After each of their public funerals, Caesar did not have long to dwell on the loss of his loved-ones. That very year, he went to Spain where he was elected to quaestor in Baetica, to begin managing financial funds and serve as a deputy to the Governor Antistus Vetus (Lendering 3). After spending a short time in Spain, Caesar returned to Rome at the age of thirty-three.Caesar believed that re-marring would help boost his political career, so a short time later he met and married Pompeia in 67 BC.
Pompeia was the grandchild of Quintus Pompeius who served on the consular colleague in 88 BC ( Goldsworthy 101). Caesar’s marriage to Pompeia did not endure, and in 62 BC the two divorced Pompeia (Goldsworthy 174). It is not clear if Caesar’s marriage to Pompeia had a direct impact on is political career, however he was he was elected aedile (Lendering 3) the same year they married.As an aedile in Rome, Caesar had numerous responsibilities which included: supervising the maintenance of Rome’s temples, roads, ensuring entertainment and various activities were scheduled and successfully took place during festivities (Goldsworthy 106).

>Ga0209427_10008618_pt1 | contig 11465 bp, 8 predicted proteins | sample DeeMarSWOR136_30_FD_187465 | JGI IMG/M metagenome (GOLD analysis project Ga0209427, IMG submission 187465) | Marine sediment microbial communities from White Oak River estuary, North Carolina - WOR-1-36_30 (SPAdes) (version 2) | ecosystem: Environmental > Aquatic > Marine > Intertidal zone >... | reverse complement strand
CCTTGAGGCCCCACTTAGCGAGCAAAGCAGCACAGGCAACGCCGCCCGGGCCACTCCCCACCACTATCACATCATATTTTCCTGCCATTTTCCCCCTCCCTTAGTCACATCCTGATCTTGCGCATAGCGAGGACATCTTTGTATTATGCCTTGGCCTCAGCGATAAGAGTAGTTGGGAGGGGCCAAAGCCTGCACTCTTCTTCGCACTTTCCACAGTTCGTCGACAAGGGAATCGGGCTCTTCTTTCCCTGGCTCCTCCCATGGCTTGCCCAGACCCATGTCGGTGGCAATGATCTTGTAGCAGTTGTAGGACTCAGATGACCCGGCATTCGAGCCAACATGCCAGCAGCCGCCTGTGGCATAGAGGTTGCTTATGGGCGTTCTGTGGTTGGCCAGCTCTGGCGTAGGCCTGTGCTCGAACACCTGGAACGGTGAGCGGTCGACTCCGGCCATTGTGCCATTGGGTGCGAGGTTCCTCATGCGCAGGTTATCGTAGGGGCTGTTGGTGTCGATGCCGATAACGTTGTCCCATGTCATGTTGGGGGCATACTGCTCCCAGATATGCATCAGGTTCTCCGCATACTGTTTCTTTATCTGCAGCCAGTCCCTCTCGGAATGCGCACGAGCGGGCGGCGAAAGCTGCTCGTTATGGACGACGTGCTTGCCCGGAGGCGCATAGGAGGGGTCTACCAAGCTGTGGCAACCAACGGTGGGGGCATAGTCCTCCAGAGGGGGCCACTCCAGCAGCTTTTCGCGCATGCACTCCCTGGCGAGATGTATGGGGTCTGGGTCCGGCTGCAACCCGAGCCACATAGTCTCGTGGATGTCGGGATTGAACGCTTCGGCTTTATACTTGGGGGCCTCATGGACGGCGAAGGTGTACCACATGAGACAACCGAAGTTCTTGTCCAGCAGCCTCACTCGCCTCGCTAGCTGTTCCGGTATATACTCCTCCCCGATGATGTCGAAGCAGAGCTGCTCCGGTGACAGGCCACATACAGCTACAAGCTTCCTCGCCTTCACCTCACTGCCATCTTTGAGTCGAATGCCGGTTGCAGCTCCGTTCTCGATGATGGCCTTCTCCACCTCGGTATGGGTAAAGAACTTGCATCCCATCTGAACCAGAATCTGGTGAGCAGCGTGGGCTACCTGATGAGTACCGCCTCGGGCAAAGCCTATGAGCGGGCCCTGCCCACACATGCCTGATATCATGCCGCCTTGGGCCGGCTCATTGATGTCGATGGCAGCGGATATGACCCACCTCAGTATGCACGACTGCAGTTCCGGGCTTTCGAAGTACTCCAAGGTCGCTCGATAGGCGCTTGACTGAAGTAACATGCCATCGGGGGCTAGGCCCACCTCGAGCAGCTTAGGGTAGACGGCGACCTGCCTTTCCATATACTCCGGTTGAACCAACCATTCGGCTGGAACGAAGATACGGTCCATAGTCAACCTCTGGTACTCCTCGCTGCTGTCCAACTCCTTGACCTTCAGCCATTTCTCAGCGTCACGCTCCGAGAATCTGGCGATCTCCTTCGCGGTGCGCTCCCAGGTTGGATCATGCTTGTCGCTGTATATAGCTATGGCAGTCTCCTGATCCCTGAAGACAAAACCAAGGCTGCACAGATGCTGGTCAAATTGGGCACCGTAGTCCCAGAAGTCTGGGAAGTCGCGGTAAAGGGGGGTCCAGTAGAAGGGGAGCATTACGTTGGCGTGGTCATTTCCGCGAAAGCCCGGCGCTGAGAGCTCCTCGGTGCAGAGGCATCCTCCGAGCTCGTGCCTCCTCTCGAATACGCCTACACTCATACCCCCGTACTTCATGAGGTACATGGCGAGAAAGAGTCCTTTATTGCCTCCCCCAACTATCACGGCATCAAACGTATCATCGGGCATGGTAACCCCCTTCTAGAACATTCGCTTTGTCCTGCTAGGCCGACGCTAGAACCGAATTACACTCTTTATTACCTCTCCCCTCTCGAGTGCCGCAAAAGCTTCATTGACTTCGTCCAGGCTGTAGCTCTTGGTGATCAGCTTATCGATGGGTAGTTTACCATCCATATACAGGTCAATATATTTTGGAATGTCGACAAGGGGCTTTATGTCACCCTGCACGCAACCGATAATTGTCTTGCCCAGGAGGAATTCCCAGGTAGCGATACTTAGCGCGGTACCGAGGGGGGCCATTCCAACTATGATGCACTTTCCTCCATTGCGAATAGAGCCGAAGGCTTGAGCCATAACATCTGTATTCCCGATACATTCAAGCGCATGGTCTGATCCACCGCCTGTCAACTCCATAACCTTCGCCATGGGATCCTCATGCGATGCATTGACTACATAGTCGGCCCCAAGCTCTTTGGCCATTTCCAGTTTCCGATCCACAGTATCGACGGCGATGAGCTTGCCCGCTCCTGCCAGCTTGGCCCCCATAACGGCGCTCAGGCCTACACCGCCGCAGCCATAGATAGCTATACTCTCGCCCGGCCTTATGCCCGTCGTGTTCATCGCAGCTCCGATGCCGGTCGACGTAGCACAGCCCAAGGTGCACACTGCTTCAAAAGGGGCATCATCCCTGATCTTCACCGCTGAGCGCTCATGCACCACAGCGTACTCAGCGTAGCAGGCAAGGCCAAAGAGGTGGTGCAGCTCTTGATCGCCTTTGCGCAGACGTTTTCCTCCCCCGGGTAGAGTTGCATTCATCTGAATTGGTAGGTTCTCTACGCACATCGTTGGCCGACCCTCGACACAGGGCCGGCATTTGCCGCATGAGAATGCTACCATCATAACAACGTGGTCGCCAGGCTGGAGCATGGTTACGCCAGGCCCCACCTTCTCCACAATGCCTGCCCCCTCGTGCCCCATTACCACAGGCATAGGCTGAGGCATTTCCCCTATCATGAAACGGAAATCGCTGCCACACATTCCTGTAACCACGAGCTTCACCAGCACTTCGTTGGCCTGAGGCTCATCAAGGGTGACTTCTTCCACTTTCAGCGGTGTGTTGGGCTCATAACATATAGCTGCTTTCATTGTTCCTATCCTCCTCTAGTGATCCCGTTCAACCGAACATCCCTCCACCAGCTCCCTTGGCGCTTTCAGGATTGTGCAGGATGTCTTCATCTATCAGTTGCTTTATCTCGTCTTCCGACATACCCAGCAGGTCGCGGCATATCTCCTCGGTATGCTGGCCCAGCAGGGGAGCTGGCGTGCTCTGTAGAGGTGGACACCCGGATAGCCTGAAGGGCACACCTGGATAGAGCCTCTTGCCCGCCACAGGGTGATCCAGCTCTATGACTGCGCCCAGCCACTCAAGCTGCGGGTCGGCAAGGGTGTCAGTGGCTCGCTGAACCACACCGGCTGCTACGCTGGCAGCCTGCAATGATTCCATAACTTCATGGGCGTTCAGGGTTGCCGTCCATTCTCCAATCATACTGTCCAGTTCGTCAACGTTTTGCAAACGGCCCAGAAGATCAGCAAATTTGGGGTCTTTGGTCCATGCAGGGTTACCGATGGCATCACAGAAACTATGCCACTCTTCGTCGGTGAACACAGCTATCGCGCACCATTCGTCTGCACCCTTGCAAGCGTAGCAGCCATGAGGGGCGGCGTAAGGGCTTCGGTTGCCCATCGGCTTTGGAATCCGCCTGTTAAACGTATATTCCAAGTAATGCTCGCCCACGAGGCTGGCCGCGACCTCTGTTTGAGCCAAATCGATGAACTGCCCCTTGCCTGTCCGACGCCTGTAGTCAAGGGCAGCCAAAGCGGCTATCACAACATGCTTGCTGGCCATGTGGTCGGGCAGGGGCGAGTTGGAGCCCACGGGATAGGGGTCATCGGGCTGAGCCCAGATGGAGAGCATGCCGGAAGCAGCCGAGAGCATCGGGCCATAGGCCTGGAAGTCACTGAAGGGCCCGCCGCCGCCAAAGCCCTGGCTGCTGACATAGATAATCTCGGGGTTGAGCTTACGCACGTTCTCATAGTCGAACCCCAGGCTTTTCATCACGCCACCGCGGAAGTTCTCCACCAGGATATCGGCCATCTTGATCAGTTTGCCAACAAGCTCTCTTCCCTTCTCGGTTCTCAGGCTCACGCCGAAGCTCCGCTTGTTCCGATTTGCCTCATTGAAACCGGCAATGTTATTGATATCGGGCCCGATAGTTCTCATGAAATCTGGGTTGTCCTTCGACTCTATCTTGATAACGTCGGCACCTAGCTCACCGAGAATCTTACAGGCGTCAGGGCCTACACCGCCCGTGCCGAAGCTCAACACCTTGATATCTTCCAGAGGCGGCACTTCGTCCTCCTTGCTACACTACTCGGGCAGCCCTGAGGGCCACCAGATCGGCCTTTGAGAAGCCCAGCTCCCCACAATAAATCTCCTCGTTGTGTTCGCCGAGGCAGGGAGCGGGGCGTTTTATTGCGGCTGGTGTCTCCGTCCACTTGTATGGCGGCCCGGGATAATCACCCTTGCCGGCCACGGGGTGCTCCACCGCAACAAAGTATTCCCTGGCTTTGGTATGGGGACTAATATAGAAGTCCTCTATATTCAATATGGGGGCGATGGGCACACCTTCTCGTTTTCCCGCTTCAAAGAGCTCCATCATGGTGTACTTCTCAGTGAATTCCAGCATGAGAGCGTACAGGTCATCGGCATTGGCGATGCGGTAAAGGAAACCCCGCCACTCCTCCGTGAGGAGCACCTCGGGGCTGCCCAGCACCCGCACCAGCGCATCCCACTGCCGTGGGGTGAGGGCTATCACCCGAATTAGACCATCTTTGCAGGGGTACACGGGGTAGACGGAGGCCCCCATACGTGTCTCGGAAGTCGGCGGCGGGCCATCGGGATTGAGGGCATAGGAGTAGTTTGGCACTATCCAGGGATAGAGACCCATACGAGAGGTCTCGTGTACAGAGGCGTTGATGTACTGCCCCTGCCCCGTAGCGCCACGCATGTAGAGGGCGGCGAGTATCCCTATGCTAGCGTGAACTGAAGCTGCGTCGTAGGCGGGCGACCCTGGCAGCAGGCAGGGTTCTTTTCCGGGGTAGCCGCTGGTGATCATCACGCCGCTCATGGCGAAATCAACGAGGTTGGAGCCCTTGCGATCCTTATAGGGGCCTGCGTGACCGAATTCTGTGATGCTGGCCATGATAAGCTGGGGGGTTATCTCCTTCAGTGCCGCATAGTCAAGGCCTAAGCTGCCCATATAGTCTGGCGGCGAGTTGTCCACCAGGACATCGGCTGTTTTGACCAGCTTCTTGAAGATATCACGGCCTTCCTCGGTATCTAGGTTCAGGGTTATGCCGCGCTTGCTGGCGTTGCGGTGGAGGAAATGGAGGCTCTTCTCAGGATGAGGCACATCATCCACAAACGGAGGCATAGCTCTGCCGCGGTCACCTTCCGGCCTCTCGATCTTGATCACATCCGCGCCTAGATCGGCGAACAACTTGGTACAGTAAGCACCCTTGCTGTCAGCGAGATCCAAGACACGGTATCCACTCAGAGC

Julius Caesar, in 63 BC, was elected Pontifex Maximus. This title meant that he held the most power at the college of Potifices (126). In 62 BC Caesar was promoted to another high powered position as Praetor. As Praetor, he governed provinces in Rome.
Having great success in each political positions he was elected to in Rome, Caesar, confident, and determine, took a major leap and ran for consul in Rome in 60 BC; Caesar was forty when he made this decision (142). On January 1st 59 BC, Julius Caesar was elected consul not only for Rome but also Illyricum and Cisalpine Gaul. This gives him more authority in the military aspect of his consulship (Goldsworthy 164). When Caesar became consul, he immediately took many initiatives to pass new bills.